Meredith Baxter Birney and Michael Gross, who play the Keatons on "Family Ties," are starring in separate TV movies. Birney is working with her real-life husband, David Birney, in CBS' "The Long Journey Home," about a woman whose long-missing husband suddenly reappears just as she is about to marry someone else. Gross is playing husband to Raquel Welch in "Right to Die," an NBC movie about a woman with a fatal illness who wants to die rather than live off a machine.
With the cancellation of "The Colbys," ABC reports that two of its central characters will be returning to "Dynasty" next season. Jeff Colby and Fallon Carrington Colby (played, respectively, by John James and Emma Samms), will move back to the soap opera that launched them into their ill-fated spinoff. No word yet, though, on whether the producers will try to work in the flying-saucer trip that Fallon was about to take in the last "Colbys" episode.
Speaking of "Dynasty," the actress who originated the role of Fallon, Pamela Sue Martin, is starring in a TV movie for NBC called "Bay Coven." She plays the wife of Tim Matheson, living in a community with neighbors who may be witches. Co-starring are Barbara Billingsley, Jeff Conaway, Woody Harrelson, Susan Ruttan, James Sikking and Inga Swenson.
Dick Van Dyke has two TV appearances coming up in July. On July 15 he'll host "The AFI Comedy Special" on NBC, introducing sketches by new writers that feature such performers as John Larroquette, Telma Hopkins, Glynn Turman and Kaye Ballard. Two nights later, he turns up as a guest on "Airwolf," the series on cable's USA Network that stars his son, Barry Van Dyke.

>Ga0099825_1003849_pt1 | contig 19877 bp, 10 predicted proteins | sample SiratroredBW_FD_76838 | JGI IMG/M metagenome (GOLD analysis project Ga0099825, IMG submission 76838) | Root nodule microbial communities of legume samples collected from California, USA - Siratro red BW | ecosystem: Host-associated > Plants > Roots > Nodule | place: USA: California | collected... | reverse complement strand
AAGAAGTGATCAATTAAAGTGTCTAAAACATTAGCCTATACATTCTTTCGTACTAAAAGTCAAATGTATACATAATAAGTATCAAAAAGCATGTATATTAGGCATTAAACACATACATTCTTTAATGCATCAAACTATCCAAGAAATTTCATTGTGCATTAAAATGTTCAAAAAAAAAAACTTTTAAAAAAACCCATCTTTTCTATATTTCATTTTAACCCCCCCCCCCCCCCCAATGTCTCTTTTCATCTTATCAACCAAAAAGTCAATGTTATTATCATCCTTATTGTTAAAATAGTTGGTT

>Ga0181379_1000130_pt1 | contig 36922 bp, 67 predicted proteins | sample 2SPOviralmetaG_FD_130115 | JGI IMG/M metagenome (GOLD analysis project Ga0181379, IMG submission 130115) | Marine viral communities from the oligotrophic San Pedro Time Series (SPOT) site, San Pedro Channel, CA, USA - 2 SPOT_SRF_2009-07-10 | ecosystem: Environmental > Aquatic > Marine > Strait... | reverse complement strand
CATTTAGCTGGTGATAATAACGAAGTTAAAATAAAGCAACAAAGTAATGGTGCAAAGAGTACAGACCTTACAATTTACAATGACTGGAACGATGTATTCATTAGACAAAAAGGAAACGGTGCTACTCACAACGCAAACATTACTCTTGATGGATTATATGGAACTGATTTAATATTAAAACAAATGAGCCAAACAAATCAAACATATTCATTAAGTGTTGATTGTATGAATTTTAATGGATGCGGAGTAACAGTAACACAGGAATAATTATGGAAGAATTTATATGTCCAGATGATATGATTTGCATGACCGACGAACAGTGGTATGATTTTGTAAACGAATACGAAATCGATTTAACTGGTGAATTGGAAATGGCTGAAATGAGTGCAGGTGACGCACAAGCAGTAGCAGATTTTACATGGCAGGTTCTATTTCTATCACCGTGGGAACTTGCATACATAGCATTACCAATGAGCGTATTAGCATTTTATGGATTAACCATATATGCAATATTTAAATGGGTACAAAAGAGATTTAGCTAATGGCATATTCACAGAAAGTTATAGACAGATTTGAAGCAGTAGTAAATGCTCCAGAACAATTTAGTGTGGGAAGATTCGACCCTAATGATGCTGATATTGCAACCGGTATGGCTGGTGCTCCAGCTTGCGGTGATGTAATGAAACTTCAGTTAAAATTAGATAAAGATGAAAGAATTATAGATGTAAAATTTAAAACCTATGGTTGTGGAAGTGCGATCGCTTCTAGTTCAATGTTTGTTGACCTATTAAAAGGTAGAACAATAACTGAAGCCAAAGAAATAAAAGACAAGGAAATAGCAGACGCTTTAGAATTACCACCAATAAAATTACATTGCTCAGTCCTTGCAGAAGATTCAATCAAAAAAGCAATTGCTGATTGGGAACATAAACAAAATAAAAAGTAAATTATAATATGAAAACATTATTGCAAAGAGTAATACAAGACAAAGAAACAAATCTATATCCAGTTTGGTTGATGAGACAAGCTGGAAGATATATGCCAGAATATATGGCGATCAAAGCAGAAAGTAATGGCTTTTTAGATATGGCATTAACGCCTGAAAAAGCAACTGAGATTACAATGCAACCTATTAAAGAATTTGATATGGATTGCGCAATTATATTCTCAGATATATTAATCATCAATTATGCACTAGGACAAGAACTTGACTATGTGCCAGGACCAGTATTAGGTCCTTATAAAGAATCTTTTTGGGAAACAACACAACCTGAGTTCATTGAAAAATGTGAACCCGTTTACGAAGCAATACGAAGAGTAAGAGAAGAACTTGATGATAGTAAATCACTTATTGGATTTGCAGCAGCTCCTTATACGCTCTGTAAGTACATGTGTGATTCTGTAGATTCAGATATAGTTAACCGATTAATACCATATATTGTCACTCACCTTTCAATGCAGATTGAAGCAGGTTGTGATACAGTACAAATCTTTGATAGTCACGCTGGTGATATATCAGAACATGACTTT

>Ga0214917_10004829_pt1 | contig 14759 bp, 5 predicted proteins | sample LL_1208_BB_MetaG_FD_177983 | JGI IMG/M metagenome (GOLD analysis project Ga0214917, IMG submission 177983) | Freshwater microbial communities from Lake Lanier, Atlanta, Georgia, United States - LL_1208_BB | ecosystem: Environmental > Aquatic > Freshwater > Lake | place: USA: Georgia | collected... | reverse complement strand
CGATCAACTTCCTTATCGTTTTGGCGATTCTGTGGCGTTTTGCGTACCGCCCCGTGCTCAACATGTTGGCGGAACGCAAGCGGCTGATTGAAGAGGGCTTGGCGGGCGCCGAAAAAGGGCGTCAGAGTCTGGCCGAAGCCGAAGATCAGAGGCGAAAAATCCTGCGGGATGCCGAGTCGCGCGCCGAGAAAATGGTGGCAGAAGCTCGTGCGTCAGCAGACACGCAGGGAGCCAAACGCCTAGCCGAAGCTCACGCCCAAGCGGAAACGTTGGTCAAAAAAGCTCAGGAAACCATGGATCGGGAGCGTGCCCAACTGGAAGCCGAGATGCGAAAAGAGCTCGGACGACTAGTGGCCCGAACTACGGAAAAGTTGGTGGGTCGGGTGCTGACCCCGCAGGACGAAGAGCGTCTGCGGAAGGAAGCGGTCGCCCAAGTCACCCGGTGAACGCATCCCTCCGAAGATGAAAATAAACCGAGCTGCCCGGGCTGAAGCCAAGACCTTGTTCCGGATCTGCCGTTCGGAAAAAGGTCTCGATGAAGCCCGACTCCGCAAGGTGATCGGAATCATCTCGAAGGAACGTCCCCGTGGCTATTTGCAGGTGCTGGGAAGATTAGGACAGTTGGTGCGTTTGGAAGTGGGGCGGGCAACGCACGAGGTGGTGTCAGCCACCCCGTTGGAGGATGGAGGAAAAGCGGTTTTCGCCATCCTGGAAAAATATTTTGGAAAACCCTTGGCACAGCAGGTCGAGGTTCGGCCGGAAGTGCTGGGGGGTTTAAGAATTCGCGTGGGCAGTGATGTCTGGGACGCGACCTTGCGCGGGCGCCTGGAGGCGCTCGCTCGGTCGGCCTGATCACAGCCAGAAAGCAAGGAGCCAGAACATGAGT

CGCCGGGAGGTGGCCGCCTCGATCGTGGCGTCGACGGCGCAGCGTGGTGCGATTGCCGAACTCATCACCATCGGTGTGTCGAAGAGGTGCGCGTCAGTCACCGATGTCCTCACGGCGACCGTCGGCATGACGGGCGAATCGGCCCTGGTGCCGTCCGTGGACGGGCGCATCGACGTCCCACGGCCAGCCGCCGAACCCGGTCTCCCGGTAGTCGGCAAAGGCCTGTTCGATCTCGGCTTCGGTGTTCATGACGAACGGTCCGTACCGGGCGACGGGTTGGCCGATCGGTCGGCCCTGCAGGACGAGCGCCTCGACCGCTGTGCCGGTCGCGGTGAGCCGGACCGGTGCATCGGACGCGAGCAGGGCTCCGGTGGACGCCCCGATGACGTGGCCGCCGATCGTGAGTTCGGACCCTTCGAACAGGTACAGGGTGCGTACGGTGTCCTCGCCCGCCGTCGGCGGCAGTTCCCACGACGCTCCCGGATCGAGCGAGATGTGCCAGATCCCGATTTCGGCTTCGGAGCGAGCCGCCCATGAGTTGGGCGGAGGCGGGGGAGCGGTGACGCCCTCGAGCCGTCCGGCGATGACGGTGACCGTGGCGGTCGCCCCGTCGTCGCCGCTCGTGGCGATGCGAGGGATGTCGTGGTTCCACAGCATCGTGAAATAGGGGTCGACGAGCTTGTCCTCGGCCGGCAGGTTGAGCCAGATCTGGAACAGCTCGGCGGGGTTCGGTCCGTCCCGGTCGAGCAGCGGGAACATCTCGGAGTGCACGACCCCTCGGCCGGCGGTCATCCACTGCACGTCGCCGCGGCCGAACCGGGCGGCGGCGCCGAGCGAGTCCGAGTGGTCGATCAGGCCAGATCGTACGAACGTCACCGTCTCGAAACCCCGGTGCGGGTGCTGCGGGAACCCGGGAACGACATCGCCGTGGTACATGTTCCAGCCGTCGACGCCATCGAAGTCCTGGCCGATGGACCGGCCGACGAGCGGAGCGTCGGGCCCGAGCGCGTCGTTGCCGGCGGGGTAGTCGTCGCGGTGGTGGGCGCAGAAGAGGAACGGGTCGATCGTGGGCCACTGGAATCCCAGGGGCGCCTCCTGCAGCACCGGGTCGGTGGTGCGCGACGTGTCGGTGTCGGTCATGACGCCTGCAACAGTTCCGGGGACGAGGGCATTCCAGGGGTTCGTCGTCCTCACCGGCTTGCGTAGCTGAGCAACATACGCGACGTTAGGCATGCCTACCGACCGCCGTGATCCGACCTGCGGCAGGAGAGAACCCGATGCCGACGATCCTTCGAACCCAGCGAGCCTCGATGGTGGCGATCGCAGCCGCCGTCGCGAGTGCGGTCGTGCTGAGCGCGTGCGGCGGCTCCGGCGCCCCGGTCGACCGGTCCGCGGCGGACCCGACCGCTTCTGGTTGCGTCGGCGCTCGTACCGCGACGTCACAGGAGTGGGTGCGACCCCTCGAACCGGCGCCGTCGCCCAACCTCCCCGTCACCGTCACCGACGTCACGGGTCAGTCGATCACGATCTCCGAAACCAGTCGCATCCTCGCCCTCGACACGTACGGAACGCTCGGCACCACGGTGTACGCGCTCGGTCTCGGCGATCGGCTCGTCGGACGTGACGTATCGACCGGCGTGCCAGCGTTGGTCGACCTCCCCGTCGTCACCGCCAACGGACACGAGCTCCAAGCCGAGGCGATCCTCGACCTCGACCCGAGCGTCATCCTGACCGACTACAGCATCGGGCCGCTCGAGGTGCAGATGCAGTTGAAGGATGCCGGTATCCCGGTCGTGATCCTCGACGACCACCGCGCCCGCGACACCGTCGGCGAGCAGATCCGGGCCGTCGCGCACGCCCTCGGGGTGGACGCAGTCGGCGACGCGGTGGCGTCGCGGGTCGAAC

Howard Fast's novel "April Morning" is being dramatized for CBS as a "Hallmark Hall of Fame." Set at the outset of the American Revolution, it will star Tommy Lee Jones,Chad Lowe, Robert Urich, Susan Blakely, Rip Torn and Meredith Salenger.
Another "Hallmark Hall of Fame" production for next season is "The Secret Garden," based on the famous children's book by Frances Hodgson Burnett. Gennie James and Jadrien Steele will star as the young people at the center of the story; they'll be surrounded by Colin Firth, Sir Michael Hordern, Billie Whitelaw and Derek Jacobi.
Laurie Anderson will be the host of "Alive From Off Center" on public television this summer. The series returns for its third season July 13. It consists of 10 new half-hour programs featuring avant-garde dance, music, comedy and theater. Among those whose work will be spotlighted are comedian Eric Bogosian, choreographer Molissa Fenley, "new vaudevillian" Bill Irwin and puppeteers the Quay Brothers.
David Nelson is producing a documentary about his late brother, Rick, for the Disney Channel. "Rick Nelson: A Brother Remembers" will air this fall. It'll include family home movies, concert footage and interviews with Rick's friends and family. The Disney Channel also reports that it has acquired rights to 100 episodes of "The Adventures of Ozzie & Harriet" that it says have not been seen on TV since their original broadcasts between 1952 and 1966.
Stories about Hollywood during the 1930s by F. Scott Fitzgerald, John O'Hara and Budd Schulberg will form the basis for a three-part miniseries on PBS' "Great Performances" next season. "Tales From the Hollywood Hills" will feature dramatizations of Fitzgerald's "The Pat Hobby Stories," O'Hara's "Natica Jackson" and Schulberg's "A Table at Ciro's." Among the actors who will appear are Christopher Lloyd, Michelle Pfeiffer, Hector Elizondo and Brian Kerwin.
Claude Akins, Bruce Weitz, Kiel Martin and Doris Roberts are featured in "If It's Tuesday, It Must Be Belgium," a new TV movie for NBC. Like the similarly titled 1969 film "If It's Tuesday, This Must Be Belgium," the movie revolves around a group of Americans on a Europe-in-a-week tour, but the story is different. Also in the cast are Peter Graves, Stephen Furst, Richard Moll, David Leisure, Kene Holliday, Anna Maria Horsford and Tracy Nelson.